"I hope so. This coalition is formed of people from rural areas, urban areas. This is too important to play politics," he said.

The Jeffrey's Branch farm -- which Edward Lipman Sr. named for his son -- draws its water from the Jake's Branch of the Toms River. As with all cranberry farms, the woods and wetlands that supply water for the crop cover much more ground than the bogs themselves, including large stands of Atlantic white cedar.

The forest harbors rare and endangered species, including northern pine snakes, bald eagles, and bar-winged and golden-winged skimmers, two rare dragonfly species of the Pinelands, said state Green Acres Administrator John S. Watson Jr.

Double Trouble State Park has grown dramatically over the years, with the addition of about 3,200 acres in western Berkeley, donated by developer Leisure Technology in a deal brokered by the nonprofit Nature Conservancy. Like the rest of Double Trouble's lands, the farm area will be open to the public under park rules.

"We're going to start posting (signs on) this land, and get one central point of access," park Superintendent Pitchell said. Park rangers will patrol the area, he said.

The farm is on Route 530 on the South Toms River line, a little more than a mile north of the restored Double Trouble village on Pinewald-Keswick Road.

As the officials spoke, three juveniles on all-terrain vehicles, which are generally forbidden on state lands, rounded a clump of pine trees and headed down the road. They stopped short at the incongruous sight of a crowd -- people were sitting on metal folding chairs in the middle of the farm -- and hurriedly turned their vehicles to speed away.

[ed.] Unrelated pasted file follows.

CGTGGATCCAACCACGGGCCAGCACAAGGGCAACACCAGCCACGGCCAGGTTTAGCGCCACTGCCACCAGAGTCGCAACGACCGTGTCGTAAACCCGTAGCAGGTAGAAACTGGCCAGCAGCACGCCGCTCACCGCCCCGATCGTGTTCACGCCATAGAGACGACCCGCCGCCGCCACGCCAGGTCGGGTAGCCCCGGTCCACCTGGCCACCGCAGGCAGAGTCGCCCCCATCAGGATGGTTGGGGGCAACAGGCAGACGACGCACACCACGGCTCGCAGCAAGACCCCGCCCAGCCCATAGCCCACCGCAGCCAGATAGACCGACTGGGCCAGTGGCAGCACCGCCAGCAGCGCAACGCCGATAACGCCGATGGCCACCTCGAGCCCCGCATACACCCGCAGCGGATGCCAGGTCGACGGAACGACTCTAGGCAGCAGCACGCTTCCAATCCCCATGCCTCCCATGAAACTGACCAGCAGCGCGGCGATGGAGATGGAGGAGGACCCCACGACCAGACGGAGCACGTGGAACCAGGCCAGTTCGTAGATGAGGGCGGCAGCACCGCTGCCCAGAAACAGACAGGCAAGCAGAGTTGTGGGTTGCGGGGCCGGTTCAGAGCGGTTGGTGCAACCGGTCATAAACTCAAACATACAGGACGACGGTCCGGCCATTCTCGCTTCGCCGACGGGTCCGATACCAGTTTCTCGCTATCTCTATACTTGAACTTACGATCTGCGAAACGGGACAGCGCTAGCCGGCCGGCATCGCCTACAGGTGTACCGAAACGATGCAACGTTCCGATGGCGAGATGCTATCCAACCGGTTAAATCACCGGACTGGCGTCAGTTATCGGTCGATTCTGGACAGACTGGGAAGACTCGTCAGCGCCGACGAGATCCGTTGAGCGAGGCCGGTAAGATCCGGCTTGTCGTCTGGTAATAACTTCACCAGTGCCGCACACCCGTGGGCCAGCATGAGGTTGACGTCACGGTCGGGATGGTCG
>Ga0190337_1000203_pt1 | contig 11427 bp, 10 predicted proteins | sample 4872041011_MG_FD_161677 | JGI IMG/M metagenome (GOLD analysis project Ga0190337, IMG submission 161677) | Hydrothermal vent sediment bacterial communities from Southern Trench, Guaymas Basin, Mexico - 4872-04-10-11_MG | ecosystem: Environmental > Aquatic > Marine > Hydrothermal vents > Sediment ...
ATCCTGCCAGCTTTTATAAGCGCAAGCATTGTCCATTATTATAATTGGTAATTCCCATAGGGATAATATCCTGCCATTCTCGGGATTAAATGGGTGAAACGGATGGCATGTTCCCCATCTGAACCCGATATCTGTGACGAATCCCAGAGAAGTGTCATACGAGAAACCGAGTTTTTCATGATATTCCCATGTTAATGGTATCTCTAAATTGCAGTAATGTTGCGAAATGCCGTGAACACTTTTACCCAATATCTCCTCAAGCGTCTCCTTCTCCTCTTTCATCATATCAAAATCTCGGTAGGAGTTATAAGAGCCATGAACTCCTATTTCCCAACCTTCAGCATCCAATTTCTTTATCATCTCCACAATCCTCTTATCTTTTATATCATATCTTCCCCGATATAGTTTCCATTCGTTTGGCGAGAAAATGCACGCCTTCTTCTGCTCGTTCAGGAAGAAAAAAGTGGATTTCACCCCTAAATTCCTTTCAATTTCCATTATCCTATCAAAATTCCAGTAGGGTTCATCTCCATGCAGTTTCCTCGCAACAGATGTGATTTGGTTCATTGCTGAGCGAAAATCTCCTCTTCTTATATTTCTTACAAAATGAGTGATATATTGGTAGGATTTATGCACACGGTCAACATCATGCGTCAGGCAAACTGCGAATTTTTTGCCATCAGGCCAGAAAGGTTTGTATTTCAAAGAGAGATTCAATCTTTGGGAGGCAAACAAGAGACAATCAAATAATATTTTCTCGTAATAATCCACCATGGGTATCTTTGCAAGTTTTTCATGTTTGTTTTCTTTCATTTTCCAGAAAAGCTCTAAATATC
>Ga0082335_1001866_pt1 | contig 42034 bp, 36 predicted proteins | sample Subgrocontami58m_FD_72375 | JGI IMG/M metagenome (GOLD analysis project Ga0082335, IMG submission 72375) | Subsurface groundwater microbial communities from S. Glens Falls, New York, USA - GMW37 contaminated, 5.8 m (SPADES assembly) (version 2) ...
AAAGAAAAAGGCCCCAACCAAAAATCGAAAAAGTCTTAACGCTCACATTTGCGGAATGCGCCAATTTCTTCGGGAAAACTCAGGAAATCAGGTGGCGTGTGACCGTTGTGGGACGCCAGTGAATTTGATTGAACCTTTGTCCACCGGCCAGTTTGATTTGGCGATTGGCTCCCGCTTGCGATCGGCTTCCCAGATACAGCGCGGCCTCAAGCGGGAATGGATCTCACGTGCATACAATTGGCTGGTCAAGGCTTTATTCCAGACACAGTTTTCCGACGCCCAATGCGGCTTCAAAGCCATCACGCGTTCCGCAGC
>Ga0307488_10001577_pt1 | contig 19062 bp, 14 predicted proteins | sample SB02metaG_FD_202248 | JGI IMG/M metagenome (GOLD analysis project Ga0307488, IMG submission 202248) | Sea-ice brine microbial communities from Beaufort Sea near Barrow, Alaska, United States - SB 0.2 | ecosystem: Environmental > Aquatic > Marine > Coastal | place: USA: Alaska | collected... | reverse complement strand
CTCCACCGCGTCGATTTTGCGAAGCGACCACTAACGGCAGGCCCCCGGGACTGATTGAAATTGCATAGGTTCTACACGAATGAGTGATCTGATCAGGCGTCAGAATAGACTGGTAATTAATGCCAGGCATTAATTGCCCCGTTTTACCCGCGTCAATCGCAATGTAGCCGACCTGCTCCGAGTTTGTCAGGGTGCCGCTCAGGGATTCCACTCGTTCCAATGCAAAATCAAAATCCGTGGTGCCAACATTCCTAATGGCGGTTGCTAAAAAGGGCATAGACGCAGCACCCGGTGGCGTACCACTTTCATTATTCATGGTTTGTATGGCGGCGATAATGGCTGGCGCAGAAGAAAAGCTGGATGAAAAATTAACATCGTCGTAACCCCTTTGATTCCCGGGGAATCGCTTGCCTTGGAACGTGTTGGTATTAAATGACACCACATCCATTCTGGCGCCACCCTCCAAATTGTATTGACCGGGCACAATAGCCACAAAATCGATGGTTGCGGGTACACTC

"I can see enforcement will be an issue out here," Pitchell said dryly.

Most of the time, Ned Lipman said, it's as quiet and beautiful on the farm as the day his father found it in 1951. The family has another farm in Lakehurst.

"This was his place to chill out, for his whole life," Lipman said of his father, who helped organize New Jersey growers in the Ocean Spray cooperative.

The Lipmans -- who are awaiting details of the Double Trouble lease from state officials -- harvested these bogs early, taking light-colored fruit for Ocean Spray's line of clear juice drinks.

"The biggest crop ever . . . 556,000 pounds, about 5,600 barrels, 140 barrels to the acre," Lipman said. After several drought years, this summer was particularly favorable for budding and fruiting on the vines, he said, adding, "I believe Dad was looking down on us this year."

Kirk Moore: (732) 557-5728


I'm sure he would!
I think it's a great idea--I'd love to go do u-pick cranberries!!!


Mar 31, 2003
Nugentown NJ
Me and my son went cranberry picking Tuesday afternoon they are hard to get to without a scoop it took about 10 min. to fill my hat.


bruset said:
But you have to be a card carrying member of the Walt Disney School of Environmentalism before they let you in the bog... :jump: :roll: :bear:

No fake IDs allowed! :lol:
Mine has a picture of Pocahontas on it, and if you stick it in the admissions key it plays Colors of the Wind.